With this rapid growth, it is important to apply nitrogen as soon as possible, Nafziger said, but added that it makes little difference what form of fertilizer nitrogen is used, as long as care is taken to not injure the plants with the application of nitrogen solutions to the leaves. "Placing urea or UAN solution on the soil surface brings some risk of loss, but only if it stays dry for a week or so after application. Injecting UAN or using a urease inhibitor with either of these forms helps to protect the nitrogen from loss."
What if growers are late in applying nitrogen to corn crops? Nafziger explained that later-applied nitrogen has little time in which to be lost before plant uptake begins. "This means lower overall loss potential and so less need to apply insurance amounts of nitrogen. As an example, a plan to split-apply nitrogen–right after planting and again at sidedress–might now be modified to apply less total nitrogen in a single application if the first application couldn't be made before the crop emerged," he said.
"Have we lost enough early-applied nitrogen to justify reapplying some amount, or applying more than we had planned to apply? In parts of western Illinois where May rainfall has been well above normal, losses through tile lines might be considerable, and it may make sense to increase the sidedress rate to replace some of any nitrogen previously applied," Nafziger said.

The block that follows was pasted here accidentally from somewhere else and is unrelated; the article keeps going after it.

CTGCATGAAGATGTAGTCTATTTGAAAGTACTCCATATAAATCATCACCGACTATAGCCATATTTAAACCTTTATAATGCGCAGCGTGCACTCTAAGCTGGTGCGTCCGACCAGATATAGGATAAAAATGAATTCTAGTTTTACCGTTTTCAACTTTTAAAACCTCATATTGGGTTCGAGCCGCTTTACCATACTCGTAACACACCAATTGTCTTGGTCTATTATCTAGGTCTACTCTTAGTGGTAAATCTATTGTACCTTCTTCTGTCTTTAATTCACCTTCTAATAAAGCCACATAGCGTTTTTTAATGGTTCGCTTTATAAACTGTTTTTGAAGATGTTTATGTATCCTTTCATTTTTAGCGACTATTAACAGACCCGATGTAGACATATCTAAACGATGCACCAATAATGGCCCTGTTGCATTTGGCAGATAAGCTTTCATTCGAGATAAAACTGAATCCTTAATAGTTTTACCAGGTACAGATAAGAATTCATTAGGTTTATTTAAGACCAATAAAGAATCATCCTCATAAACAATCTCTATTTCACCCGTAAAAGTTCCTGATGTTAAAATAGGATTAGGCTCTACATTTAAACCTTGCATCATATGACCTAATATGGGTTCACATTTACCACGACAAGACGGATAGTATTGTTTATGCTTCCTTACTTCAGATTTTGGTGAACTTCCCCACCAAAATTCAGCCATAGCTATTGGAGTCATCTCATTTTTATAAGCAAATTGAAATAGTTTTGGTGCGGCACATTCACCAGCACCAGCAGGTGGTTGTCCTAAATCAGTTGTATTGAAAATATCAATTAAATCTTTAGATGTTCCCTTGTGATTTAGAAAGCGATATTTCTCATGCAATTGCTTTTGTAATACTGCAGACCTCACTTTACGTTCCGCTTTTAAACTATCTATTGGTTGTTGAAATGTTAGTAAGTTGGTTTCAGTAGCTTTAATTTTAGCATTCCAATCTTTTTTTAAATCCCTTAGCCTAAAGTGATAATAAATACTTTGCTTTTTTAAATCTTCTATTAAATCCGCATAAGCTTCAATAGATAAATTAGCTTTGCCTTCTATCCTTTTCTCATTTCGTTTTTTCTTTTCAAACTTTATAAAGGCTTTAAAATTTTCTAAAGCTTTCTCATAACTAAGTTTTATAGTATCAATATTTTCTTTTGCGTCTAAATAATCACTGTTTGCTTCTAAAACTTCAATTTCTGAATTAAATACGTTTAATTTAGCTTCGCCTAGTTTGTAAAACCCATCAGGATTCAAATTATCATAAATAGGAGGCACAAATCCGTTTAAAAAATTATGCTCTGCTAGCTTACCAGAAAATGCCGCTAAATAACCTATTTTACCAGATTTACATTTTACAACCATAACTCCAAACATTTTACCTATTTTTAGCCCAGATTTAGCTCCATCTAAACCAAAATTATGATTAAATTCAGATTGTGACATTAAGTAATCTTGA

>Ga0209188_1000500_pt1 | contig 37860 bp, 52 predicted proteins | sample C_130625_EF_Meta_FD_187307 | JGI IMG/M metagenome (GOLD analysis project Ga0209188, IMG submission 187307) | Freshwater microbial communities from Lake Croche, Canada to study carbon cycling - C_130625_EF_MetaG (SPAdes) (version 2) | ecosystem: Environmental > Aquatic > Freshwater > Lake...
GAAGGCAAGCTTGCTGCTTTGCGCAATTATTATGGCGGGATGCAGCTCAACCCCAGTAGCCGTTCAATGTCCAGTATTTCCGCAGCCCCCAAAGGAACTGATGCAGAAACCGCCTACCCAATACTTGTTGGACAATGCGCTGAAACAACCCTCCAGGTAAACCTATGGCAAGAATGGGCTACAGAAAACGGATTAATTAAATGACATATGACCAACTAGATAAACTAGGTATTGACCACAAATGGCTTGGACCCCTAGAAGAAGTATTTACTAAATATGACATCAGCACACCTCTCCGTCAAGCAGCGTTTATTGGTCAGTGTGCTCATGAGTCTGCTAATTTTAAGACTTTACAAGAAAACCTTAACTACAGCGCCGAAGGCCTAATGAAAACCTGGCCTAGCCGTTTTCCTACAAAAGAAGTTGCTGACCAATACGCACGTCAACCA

The replacement rate should be tied to how much of the previously-applied nitrogen is likely to be, or to have been, in the nitrate form before rainfall events. Nafziger explained that the earlier the application and the more nitrogen applied as nitrate, the greater the potential for loss up to now. For ammonia applications made in early April, he said there is little reason to expect that a lot of nitrogen has been lost from the field.
Nitrogen loss is likely to be low or moderate in areas with normal rainfall in May. In these areas, Nafziger said it might be prudent to wait to see what the weather does over the next few weeks before applying additional nitrogen to those fields where it was applied early. "If it dries out and warms up, crop growth should take off and nitrogen supply should improve. If it returns to wet weather, especially warm and wet, then some supplemental nitrogen might be considered," he said.
May 30, 2013
Due to continuing wet weather, some farmers will not have planted all their corn by the final planting dates contained in their crop insurance policies. Once the final planting date has been reached, a farmer that has purchased the COMBO product (RP, RP with exclusion, or YP) will have the option of taking a prevented planting payment. In many cases, taking the prevented planting payment will be an economically attractive alternative.